Protect your vehicle, gifts from holiday prowlers 

The hustle and bustle of holiday shopping has begun.  While rushing from store to store, remember you are not the only one looking for a hot deal.  Parking lot thieves are on the prowl, preying on inattentive shoppers and hoping to cash in at your expense.

If you have optional Comprehensive Coverage on your Auto Insurance Policy, your vehicle is covered if it’s stolen.  However, your auto policy will not cover gifts and most personal possessions stolen from your car.  Your Homeownersor Renterspolicy does cover your belongings, including gifts, but only after you pay the deductible, which is usually $250 or more.            

That’s why it’s important to take extra precautions as you shop from store to store and get in and out of your vehicle. Unless it’s permanently attached to your car, most Auto Insurance policies don’t cover your personal belongings. You could save yourself a lot of headaches by taking steps ahead of time to reduce the risk of a break-in.

As you shop, be wary that car prowlers are lurking in parking lots waiting to steal gifts from unattended cars.  Here are a few tips from NW Insurance Council to help you shop safely and worry free:

  • Review your insurance policy and consider adding Comprehensive coverage if you don’t already have it.
  • Whenever possible, store gifts and other valuables in your trunk.  If this isn’t possible, throw a blanket over gifts before you leave your vehicle unattended.
  • Manually lock your vehicle’s doors.  Do not use your remote locking device. Many high-tech thieves have begun using scanning devices to record remote lock frequencies to unlock vehicles. 
  • Double-check to make sure your doors are locked.
  • Don’t go back and forth frequently from stores to your vehicle to unload gifts.  Car prowlers watch for shoppers who leave gifts in their vehicles unattended.
If you have questions about your Homeowners or Renters insurance, check your policy or call your insurance agent or company.  For more information on how to protect your vehicle and gifts from theft, contact NW Insurance Council at (800) 664-4942 or visit
Water Damage: Home maintenance is a key to preventing structural damage, insurance claims

Summer has come to an end and that means fewer fair weather days to work outside. Now is a good time to do some simple, preventative maintenance around your home to protect it from harsh fall and winter weather.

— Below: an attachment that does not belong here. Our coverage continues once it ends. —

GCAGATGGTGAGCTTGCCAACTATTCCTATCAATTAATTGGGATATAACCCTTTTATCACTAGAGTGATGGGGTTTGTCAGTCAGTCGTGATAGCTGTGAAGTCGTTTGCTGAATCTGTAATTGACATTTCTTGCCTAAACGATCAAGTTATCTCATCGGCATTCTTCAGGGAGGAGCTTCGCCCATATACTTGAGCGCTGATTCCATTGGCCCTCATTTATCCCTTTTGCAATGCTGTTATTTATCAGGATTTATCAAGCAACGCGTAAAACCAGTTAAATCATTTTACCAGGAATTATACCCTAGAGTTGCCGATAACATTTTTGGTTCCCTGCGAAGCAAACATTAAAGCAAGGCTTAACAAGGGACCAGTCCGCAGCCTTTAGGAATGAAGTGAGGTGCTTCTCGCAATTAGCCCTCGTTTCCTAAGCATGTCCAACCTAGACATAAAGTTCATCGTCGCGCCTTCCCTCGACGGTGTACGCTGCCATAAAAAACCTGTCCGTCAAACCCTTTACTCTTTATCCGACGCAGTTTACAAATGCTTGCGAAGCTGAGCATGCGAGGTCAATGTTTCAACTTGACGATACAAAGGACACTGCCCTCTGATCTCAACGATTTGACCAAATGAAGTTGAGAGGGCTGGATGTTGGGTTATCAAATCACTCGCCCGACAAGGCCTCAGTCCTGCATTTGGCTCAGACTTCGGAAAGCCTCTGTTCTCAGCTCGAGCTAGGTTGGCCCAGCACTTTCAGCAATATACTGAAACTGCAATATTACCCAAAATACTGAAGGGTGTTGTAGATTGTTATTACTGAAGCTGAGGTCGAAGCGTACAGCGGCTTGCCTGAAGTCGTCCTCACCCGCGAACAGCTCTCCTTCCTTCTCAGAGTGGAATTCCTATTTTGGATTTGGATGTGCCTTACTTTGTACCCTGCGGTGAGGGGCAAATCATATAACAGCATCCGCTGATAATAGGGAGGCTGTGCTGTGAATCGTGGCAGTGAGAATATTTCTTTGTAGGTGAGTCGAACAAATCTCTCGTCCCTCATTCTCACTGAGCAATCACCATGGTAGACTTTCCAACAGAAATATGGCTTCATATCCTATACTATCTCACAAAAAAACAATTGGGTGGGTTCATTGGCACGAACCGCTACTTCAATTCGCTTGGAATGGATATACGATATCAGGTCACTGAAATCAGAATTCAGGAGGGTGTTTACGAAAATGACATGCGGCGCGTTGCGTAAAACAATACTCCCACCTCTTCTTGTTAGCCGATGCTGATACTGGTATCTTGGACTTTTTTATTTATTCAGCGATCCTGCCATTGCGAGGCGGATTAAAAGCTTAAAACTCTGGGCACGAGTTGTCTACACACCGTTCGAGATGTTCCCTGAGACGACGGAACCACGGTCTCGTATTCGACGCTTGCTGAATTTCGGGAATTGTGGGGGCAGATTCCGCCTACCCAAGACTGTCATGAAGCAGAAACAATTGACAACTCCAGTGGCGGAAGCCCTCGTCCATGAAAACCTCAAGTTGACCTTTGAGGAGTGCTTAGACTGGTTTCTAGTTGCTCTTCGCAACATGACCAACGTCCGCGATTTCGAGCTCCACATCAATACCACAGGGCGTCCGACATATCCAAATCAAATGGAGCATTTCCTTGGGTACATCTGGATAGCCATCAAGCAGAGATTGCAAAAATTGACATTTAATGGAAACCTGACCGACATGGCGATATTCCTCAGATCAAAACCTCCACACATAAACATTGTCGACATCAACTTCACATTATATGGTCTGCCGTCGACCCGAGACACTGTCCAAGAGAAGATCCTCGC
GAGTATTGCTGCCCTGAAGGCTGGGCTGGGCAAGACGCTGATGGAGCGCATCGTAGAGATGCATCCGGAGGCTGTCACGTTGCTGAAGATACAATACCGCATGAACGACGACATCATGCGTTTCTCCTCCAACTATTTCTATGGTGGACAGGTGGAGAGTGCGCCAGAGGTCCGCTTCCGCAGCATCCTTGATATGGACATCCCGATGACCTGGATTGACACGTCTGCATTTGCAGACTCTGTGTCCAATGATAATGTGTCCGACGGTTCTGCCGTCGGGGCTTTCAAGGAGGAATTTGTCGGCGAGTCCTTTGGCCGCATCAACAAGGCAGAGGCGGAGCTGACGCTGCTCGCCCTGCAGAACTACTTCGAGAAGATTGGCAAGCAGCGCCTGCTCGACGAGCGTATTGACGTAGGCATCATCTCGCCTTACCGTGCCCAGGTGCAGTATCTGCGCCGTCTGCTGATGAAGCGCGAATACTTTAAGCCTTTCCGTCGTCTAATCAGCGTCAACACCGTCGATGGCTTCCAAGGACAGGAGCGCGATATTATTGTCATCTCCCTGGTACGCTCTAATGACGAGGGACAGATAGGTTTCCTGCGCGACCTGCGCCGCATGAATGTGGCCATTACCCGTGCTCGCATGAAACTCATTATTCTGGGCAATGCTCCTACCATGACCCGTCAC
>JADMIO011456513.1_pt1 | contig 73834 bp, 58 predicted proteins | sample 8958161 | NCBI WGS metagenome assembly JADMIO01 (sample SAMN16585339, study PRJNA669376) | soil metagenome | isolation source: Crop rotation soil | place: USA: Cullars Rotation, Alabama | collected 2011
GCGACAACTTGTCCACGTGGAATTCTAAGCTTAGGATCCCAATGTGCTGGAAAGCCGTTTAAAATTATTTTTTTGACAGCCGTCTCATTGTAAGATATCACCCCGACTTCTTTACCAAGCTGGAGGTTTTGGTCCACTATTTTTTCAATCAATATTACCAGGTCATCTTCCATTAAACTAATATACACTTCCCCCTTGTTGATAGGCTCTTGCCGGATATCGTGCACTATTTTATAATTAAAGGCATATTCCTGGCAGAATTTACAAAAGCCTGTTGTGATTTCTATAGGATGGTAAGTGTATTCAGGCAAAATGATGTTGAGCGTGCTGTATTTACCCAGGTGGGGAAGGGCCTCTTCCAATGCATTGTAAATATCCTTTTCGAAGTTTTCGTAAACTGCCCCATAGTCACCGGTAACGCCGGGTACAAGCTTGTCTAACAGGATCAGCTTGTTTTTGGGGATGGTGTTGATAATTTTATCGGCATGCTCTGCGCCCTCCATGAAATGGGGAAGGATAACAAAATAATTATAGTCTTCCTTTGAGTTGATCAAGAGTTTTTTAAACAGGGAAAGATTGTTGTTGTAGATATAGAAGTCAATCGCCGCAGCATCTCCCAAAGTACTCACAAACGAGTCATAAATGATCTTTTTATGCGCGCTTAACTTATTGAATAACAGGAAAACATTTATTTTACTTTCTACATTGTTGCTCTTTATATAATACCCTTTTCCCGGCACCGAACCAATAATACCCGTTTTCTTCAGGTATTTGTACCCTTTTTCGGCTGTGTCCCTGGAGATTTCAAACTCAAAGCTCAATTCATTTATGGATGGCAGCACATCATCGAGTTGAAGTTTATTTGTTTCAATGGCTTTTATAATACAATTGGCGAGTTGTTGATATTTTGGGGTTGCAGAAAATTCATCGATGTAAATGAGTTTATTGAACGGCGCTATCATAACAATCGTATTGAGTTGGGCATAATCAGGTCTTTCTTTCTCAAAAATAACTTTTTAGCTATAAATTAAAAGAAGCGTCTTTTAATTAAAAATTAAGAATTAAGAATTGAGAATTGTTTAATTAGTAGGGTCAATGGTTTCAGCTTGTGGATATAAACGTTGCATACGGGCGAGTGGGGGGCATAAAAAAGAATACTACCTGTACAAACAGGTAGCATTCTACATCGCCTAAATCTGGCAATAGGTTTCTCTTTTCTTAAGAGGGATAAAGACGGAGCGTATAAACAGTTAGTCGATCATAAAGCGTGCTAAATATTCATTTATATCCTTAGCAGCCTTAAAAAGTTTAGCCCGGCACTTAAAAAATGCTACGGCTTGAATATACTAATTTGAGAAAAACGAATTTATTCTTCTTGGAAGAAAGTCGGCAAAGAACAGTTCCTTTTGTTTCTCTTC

If your home isn’t properly maintained, it could be vulnerable to water damage –one of the most costly Homeowners Insurance claims

Water running or dripping into your home from the outside can rot drywall and support beams, crack foundation walls and cause mold.  Standard Homeowners policies do not cover water damage unless it is the result of a covered peril such as a broken water pipe or water that gets into the home due to a fire or windstorm.  Damage from roof leaks, excessive condensation or poor landscaping is excluded from coverage. 

Nationally, in 2007, water damage, including frozen, burst pipes, accounted for 22 percent of all Homeowners Insurance claims, according to the Insurance Information Institute.  The average claim was $5,531.

The good news is most water-damage losses are easily preventable by taking some simple maintenance steps.  NW Insurance Council and the Institute for Business & Home Safety offer these tips to help you prevent future damage and thousands of dollars in repair costs:
  • Inspect your roof.  Remove leaves, branches and debris from gutters to prevent water blockage and possible run-off into the home.
  • If you find a leak, clean and dry the exposed area and fix the problem immediately.
  • Routinely inspect ceilings, walls, floors and windowsills for water stains, discoloration and musty odors.
  • Routinely inspect attics, vents, ducts, washer hoses and outside water sources for leaks.
  • Check and replace heating system air filters.
  • Properly ventilate bathrooms and kitchens to prevent a moisture buildup.
  • Use high quality silicone caulk to seal areas where cables or pipes exit walls, such as around clothes dryers, kitchen or bathroom vents and outdoor electrical outlets. 
  • Routinely caulk bathtubs, sinks, tile walls and floors to prevent water seepage.
  • To reduce flooding from poor drainage or excessive rainfall, clear outside drains of debris and make sure your lot’s grading directs water away from buildings.
For free brochures, Protect Your Home From Water Damage and Maintenance Guide For Your Home, contact NW Insurance Council at (800) 664-4942.

NW Insurance Council is a nonprofit, public-education organization funded by member insurance companies serving Washington, Oregon and